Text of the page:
Chiang Kai-shek’s planning of sanctions against the CCP in 1943 
 Deng Ye
 
Institute of Modern History, Chinese Academy of Social Sciences, Beijing
 
When in 1943 the Guomindang launched its third wave of anti-communist campaigns, Mao Zedong considered that Chiang Kai-shek had acted in the belief that Japan would soon invade the Soviet Union. Hitherto, Chinese historians have either ignored Mao’s judgment or failed to provide convincing explanations for it. There are two reasons for this attitude: first, historians have failed to appreciate the strategic implications of the relationship between the Soviet Union and Japan for relations between the Guomindang and the Chinese Communist Party (CCP); and second, relevant evidence regarding the events has not been available in document on Chiang. This essay answers questions raised by both points. Most commentators have claimed that this third anti-communist push ended by the middle or late July of 1943. However, Chiang in fact continued to make plans to mop up Shaanbei (the communist-controlled Northern Shaanxi area) and impose sanctions on the Communists. The formulation, revision and eventual abandonment of Chiang’s plans are also addressed in this essay.
 
 
The Sino-Soviet Conference, 1924-1927 
Tang Qihua
 
History Department, Cheng-chi University, Taipei 
 
Soviet Union issued two declarations toward China in 1919 and 1920, promising to nullify all treaty privileges in China previously established by the Tsarist government voluntarily. However, in the formal negotiations Karakhan insisted that old treaties must be replaced by new treaty. Finally, Sino-Soviet Agreement, literarily "Agreement on General Principles for the Settlement of Outstanding Questions", signed in May 1924 and diplomatic relations restored at once, a conference was stipulated to meet within one month to solve all questions and to conclude a formal treaty. Nevertheless, the conference was postponed for more than a year; when it did convene too many controversies led it to nowhere. Since no treaty was produced at the Sino-Soviet Conference, the old treaties were not abolished, therefore the Soviet’s promises were never practiced.
 
 
 Nationalism and the May Thirtieth Movement: an analysis of the northern intelligentsia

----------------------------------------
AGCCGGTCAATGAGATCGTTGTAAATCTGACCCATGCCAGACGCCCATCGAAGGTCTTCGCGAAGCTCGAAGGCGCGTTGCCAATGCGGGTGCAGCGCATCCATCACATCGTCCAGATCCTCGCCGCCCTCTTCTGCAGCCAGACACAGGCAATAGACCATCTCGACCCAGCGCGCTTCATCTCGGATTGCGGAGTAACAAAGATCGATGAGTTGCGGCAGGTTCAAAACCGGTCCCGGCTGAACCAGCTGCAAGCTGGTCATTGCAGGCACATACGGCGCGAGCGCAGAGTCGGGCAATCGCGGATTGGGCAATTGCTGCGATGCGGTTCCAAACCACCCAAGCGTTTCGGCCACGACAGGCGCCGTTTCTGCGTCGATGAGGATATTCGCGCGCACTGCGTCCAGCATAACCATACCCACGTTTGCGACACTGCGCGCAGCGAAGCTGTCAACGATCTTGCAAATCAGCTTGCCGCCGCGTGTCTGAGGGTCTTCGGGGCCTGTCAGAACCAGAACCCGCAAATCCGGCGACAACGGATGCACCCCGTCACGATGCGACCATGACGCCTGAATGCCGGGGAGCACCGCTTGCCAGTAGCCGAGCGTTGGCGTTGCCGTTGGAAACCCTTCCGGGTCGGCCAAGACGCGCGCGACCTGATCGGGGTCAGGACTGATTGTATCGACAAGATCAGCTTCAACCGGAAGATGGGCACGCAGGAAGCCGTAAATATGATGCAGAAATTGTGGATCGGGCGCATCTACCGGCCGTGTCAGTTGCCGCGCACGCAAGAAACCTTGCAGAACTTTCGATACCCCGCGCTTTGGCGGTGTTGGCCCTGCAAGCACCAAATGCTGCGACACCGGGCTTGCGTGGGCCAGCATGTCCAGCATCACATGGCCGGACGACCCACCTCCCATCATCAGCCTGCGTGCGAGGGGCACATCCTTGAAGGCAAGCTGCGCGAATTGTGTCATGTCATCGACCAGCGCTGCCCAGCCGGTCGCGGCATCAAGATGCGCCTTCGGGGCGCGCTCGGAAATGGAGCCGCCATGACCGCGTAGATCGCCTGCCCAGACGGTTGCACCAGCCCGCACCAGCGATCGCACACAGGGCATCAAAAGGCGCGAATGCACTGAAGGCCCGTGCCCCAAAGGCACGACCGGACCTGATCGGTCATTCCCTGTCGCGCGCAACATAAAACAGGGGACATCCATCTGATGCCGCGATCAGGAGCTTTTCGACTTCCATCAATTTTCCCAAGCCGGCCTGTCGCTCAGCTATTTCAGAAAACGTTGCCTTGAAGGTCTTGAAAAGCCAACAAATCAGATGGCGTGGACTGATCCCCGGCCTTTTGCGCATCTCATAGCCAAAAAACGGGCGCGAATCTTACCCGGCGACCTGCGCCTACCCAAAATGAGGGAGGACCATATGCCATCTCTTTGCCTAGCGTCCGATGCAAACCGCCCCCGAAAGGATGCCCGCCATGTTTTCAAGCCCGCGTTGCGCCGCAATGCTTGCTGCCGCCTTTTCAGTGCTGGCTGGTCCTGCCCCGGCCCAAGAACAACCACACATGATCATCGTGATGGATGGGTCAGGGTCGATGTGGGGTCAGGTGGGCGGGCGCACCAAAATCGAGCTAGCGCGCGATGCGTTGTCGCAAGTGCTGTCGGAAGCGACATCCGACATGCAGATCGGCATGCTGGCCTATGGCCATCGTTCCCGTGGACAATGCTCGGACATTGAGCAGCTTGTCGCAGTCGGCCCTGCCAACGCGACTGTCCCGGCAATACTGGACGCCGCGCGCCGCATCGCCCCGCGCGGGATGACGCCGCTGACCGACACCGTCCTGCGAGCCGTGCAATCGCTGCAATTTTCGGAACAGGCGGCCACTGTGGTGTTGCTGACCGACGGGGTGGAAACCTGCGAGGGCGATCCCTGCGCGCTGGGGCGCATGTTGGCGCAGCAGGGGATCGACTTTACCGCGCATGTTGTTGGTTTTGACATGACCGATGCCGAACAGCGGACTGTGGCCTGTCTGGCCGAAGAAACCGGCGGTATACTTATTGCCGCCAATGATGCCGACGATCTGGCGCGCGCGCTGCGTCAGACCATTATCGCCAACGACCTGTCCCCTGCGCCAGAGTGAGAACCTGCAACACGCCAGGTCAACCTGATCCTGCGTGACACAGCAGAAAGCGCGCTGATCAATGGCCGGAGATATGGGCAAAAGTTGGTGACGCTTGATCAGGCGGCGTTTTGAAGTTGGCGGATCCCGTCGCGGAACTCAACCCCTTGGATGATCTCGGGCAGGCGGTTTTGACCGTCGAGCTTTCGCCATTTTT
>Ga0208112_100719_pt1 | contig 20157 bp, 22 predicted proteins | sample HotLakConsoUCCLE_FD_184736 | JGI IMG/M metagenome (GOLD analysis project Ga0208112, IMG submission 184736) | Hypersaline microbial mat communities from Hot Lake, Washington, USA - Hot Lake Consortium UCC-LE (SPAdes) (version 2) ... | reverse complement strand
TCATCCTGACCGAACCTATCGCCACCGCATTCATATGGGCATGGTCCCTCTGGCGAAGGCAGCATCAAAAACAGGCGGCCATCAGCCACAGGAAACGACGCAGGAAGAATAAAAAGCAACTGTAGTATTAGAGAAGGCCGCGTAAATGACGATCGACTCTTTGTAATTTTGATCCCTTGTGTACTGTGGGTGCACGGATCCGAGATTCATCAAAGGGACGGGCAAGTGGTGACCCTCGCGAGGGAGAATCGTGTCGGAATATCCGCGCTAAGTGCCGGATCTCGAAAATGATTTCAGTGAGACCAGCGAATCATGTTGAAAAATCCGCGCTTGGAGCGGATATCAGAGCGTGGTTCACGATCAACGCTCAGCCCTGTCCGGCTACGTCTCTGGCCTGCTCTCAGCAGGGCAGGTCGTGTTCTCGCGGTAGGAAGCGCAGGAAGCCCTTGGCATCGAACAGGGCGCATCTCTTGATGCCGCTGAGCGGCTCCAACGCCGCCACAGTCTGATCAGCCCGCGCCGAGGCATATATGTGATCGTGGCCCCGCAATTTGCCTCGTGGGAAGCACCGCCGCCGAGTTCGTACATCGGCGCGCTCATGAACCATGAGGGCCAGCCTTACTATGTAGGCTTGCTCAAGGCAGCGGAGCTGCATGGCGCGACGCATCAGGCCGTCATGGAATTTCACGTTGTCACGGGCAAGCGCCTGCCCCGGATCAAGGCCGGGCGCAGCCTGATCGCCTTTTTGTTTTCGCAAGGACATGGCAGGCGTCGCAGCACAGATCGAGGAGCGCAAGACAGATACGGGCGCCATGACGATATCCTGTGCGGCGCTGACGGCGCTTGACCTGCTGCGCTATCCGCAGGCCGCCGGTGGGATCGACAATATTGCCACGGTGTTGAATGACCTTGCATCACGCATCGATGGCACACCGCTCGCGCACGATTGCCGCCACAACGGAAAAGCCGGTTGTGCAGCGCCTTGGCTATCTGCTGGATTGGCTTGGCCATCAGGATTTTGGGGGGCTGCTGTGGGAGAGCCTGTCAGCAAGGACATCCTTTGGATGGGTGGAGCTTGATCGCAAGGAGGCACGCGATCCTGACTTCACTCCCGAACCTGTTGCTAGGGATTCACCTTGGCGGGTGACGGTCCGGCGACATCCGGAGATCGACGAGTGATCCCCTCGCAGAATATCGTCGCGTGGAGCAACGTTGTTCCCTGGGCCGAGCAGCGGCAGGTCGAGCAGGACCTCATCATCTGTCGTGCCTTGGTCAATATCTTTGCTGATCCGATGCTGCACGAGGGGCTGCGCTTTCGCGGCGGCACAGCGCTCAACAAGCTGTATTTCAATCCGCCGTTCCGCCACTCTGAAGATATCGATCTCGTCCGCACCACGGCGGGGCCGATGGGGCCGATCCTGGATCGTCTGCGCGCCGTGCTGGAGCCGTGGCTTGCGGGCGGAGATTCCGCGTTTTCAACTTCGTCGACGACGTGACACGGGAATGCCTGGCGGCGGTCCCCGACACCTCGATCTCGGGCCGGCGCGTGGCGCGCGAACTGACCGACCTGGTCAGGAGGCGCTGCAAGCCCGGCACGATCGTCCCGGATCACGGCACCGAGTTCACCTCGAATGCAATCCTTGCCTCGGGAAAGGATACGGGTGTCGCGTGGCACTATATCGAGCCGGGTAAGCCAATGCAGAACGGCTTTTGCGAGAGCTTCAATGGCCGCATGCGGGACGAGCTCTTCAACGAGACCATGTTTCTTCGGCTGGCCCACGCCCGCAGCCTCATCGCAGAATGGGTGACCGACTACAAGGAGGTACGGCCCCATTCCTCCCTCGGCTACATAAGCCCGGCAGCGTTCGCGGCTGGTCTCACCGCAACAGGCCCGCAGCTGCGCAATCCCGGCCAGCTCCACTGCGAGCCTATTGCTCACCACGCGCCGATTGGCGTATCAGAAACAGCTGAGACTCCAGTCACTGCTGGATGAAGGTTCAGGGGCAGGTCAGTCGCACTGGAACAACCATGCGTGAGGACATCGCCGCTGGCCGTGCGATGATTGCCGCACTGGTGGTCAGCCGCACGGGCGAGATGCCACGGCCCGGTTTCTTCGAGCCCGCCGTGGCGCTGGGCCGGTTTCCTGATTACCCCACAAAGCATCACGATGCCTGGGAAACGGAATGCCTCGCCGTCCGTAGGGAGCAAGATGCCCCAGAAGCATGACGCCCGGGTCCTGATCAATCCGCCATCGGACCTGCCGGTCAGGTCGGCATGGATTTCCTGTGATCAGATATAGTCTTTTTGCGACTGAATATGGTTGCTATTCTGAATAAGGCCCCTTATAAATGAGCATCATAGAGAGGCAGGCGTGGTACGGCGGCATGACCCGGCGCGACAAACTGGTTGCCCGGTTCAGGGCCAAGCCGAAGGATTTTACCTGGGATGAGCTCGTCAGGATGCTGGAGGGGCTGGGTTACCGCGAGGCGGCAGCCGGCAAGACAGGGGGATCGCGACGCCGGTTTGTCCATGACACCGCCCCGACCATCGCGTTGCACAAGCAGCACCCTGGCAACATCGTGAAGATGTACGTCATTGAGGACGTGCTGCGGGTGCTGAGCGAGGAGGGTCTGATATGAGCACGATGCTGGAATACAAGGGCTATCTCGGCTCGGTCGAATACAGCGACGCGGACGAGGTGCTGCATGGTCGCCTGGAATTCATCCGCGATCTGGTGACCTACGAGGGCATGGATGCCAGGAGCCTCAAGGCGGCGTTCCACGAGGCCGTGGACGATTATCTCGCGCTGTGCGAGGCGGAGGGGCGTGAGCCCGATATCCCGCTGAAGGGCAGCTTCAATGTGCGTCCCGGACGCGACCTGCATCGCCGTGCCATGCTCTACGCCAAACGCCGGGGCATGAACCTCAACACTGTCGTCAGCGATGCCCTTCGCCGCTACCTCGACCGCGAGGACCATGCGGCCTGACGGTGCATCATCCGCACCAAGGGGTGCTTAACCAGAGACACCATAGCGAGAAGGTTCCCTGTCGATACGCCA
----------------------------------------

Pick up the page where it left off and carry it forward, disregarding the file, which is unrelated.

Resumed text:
Ao Guangxu
 

 The Department of History, Sun Yat-sen University, Guangzhou

 

Trilateral interactions existed between nationalism, the May Thirtieth Movement and the northern intelligentsia. Nationalism was an intellectual trend mainly popular among intellectuals, especially the northern intelligentsia. On the one hand, this trend of thought drove the Movement throughout the country; on the other hand, it exacerbated differentiation and stratification among the intelligentsia, which, to some extent, restrained the Movement. Gradually, it had become the spiritual core around which the right-wing intelligentsia gathered, forming the rudiment of “Third Force”. At the same time, the May Thirtieth Movement provided ideal conditions for nationalism to reach its climax.
 
 
The past 20 years of modern Chinese social history
Xing Long and Hu Yingze
 
Research Centre for Chinese Social History, Shanxi University, Taiyuan 
 
Modern Chinese social history has played an important role in the general revival of Chinese social history. This essay will provide an overview of the major achievements of past 20 years with particular emphasis upon the field of modern social history, the growth of regional social history, and the new research that draws upon field studies. It will also consider the recent debates on “re-examining political history” and provide an introduction to new works in medical history and environmental/ecological history.